Chores make children successful and happy

Okay, I can’t guarantee the promise of happiness, but a recent article called “Science Says Parents of Successful Kids Have These 13 Things in Common” published on Tech Insider lists housework as a factor that could lead to success. children when they are adults. They quote author Julie Lythcott-Haims (How to Raise an Adult) who praises chores because she teaches children that they “have to do life’s work to be a part of life.”

Let’s look at the benefit of chores a little deeper (and I’ll lay out my scientifically unproven theory as to why it makes kids happy, too).

1. Doing housework increases self-esteem

Self-esteem is confidence in one’s worth and abilities. Young children may not have learned to read and older children may struggle with long division or quadratic equations, but most children can learn to make the bed and sweep the floor. Are these tasks valuable? Of course they are. And it’s much easier for a child to understand the utility of a clean floor than it is to understand where algebra is going to work for them in their lives. Children who feel capable and competent have higher self-esteem. Chores are an area in which most children can develop proficiency relatively easily.

2. Doing chores makes kids feel needed.

When we wait for our children hand and foot, it gives children an incorrect estimate of their own importance. Ironically, like praising children too profusely, doing everything for children does not develop their sense of importance; rather it leaves children feeling adrift and disconnected. What children want to feel is that they are important because their family needs them. When the character Dill from To Kill a Mockingbird explains to the main character Scout why he is running away from home, Scout wonders, “What would I do if Atticus [her father] she didn’t feel the need for my presence, help and advice” (143). Scout firmly recognizes her place in her family and knows how essential it is for her to feel needed by them. Contributing to the well-being of the family by doing housework is a great way for children to feel like they are an integral part of the wheel of a peaceful family life.

3. Doing chores shares the work

In previous generations, families had many children precisely because a large workforce was needed just to keep the family farm or business running. As soon as they could walk, the children were assigned simple tasks. In this way, all the tasks of life were accomplished and families prospered. Nowadays, although more tasks are mechanized and there are fewer chores at home, people are also much busier outside the home. With parents working and children going to a schedule packed with extracurricular activities, there is very little time left for the tasks they do. And yet, “according to a 2014 Braun Research survey, 82% of adults surveyed said they had regular chores when they were young, but only 28% reported asking their children to do any (12 of July 2015) Wow Instead, imagine a home where work was shared as equally as possible among family members Children would appreciate much more what it takes to keep everyone fed and dressed in clean clothes Appreciation is related to happiness!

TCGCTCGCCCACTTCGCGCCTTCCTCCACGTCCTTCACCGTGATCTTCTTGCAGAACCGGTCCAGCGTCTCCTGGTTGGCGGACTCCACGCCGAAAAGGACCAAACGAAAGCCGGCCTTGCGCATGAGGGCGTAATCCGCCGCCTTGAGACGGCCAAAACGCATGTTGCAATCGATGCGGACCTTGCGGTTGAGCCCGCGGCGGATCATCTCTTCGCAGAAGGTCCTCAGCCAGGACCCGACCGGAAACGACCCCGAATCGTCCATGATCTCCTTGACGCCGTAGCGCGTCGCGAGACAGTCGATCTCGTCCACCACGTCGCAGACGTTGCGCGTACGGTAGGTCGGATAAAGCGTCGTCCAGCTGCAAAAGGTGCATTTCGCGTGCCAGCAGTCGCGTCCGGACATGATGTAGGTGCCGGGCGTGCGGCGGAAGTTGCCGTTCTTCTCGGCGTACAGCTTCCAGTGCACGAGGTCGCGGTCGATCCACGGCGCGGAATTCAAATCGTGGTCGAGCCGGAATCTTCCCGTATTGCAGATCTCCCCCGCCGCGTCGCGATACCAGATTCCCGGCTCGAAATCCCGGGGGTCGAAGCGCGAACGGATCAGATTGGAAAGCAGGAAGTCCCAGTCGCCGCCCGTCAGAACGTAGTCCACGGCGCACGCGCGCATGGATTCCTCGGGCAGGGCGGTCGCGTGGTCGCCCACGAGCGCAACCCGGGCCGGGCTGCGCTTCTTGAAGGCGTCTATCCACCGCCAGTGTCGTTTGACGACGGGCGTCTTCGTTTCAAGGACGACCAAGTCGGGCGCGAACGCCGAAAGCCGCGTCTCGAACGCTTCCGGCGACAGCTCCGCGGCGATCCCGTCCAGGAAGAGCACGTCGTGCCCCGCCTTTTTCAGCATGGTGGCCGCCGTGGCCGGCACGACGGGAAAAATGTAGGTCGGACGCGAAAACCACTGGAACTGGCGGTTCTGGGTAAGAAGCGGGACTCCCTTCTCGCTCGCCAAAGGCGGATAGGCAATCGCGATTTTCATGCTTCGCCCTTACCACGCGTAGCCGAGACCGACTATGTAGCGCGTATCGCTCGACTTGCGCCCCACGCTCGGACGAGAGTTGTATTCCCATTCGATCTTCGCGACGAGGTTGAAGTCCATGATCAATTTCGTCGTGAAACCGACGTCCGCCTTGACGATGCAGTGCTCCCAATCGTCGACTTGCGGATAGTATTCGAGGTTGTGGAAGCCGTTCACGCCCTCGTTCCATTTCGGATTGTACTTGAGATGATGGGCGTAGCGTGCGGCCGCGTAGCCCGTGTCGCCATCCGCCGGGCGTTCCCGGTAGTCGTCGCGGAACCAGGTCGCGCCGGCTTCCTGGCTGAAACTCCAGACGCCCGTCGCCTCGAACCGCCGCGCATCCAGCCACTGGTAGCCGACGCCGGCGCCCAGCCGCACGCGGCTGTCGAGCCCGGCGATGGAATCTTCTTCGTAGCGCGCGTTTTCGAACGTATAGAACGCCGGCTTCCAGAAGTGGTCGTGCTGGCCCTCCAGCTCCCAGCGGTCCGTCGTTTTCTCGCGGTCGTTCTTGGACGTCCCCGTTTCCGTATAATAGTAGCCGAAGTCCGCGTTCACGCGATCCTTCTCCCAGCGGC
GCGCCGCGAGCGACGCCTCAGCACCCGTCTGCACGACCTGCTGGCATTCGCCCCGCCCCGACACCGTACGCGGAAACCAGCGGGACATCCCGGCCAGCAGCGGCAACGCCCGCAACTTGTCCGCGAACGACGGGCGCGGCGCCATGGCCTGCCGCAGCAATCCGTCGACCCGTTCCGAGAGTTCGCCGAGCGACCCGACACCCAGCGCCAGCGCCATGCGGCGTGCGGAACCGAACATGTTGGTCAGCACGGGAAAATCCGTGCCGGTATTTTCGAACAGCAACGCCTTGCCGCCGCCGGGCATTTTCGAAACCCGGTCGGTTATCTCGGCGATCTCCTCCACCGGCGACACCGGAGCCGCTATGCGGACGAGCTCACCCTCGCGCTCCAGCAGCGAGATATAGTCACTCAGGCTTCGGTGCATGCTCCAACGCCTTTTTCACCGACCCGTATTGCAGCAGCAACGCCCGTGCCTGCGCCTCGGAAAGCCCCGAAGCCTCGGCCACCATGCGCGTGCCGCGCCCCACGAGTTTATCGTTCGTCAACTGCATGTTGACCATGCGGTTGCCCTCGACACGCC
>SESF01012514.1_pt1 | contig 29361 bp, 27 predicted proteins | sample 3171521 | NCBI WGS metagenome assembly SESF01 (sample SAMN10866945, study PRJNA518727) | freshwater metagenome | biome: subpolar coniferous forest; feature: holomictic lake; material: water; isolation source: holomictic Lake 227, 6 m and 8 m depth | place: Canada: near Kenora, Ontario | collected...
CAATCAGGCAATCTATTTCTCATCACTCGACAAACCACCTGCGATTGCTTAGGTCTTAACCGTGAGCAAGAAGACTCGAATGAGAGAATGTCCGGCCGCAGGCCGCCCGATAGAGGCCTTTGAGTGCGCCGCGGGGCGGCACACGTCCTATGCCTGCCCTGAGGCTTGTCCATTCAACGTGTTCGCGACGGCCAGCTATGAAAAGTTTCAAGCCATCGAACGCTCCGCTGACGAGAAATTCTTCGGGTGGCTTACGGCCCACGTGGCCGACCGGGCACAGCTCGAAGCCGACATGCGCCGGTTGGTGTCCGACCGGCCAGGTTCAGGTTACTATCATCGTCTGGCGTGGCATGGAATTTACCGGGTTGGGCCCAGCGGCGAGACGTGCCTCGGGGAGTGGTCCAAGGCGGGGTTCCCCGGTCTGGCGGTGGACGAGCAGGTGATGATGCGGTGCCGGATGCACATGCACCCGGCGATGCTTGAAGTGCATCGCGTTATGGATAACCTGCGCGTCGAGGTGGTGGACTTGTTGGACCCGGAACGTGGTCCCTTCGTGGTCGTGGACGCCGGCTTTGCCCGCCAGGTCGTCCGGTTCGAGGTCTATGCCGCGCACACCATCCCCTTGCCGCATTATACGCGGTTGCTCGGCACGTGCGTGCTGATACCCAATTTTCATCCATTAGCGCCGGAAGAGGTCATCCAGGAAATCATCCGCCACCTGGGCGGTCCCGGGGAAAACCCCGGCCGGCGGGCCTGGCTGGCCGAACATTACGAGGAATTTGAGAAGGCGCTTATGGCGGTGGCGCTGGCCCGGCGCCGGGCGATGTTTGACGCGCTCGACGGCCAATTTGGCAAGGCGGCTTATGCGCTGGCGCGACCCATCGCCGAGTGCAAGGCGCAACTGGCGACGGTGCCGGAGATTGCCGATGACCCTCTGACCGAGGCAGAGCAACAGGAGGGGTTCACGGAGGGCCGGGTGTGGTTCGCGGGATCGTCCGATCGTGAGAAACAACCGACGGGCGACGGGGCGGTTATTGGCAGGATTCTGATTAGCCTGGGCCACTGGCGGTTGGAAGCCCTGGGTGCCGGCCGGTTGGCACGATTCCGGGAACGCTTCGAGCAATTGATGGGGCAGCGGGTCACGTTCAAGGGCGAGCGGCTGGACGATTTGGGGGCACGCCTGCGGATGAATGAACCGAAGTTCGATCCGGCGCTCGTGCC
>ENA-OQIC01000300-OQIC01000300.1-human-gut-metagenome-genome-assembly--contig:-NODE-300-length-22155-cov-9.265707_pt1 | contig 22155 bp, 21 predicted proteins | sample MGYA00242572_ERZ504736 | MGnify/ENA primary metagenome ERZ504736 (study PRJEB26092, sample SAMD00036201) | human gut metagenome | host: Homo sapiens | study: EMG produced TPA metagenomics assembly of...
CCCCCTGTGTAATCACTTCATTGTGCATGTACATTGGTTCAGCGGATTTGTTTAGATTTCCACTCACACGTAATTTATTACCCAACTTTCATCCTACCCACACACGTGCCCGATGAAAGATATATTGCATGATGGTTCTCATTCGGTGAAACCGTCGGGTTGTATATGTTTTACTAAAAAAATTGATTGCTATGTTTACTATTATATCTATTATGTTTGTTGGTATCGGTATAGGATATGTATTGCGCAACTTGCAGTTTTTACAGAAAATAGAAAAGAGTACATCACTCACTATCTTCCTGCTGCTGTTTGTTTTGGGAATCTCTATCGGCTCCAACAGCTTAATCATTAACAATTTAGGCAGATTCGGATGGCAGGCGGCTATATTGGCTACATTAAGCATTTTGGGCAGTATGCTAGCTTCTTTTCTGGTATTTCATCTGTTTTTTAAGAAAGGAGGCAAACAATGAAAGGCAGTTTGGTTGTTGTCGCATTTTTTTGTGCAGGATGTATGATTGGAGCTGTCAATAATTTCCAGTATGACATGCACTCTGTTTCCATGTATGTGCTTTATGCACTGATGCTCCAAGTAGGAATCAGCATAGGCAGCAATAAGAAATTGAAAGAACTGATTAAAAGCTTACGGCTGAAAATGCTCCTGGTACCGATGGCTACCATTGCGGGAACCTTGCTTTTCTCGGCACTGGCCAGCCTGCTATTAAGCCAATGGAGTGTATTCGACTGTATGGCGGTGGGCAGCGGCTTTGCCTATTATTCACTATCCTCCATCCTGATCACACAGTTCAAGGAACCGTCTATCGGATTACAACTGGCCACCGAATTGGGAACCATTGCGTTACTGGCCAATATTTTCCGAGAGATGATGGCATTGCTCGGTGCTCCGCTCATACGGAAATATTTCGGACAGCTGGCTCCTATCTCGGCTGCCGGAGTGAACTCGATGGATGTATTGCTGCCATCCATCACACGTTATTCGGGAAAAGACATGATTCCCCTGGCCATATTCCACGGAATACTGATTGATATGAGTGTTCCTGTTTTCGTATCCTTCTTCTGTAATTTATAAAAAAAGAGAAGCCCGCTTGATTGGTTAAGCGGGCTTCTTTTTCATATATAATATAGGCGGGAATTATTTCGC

4. Children doing housework reduces parental stress

With only 28% of children helping regularly, parents return home after a full day of work and face a night full of homework. Just thinking about it is exhausting. Parents complain that they don’t have time to hang out with their children. But is it because your kids are watching TV or playing video games while your parents are cooking dinner? How about having the kids in the kitchen with you? One child can grate cheese while another cuts vegetables. While the children’s hands and attention are occupied, it is a good time to ask deeper questions, open questions. Task time becomes connection time, and human connection is one of the most important factors for happiness. One last hidden stress-reducing factor is that parents who aren’t doing the dishes or folding laundry after their kids have gone to bed might find time to sit next to each other and connect! Connected parents do a better job of supporting their children and making them feel safe.

5. Doing homework teaches kids at home skills they can use at school.

huh? How does doing laundry help you write a clear, well-supported essay? Well, doing laundry teaches responsibility, accountability, planning, attention to detail, and follow through (ever had a bunch of moldy clothes because you forgot to transfer them to the dryer?). Aren’t those all the skills you need to write essays? Of course! And in all kinds of school-related tasks, such as doing homework on time, returning homework, dividing homework into multiple steps, etc. Children who have learned to take on tasks as their own are the same children who are independent learners. They are also excellent team members for group work. They know that light work is done by many hands and are ready to do their part. They don’t expect anyone else, much less mom or dad, to do the work for them.

And that’s not all!!

So here are four arguments for chores to increase your children’s happiness, and one argument for chores to increase their success in school (not to mention later in life). And here’s one more argument: doing chores as kids helps teach kids about work-life balance. Life isn’t just about doing school work, practicing the piano properly, and going to soccer practice. It’s also about creating a healthy living space and cooking nutritious meals that bring the family together. They have long been considered the pillars of a happy home. Oh, and did I mention that children who participate in the kitchen have more varied and nutritious diets? And that children who share the washing and cleaning take better care of their clothes and toys? Really, the more I think about it, the longer the list gets.

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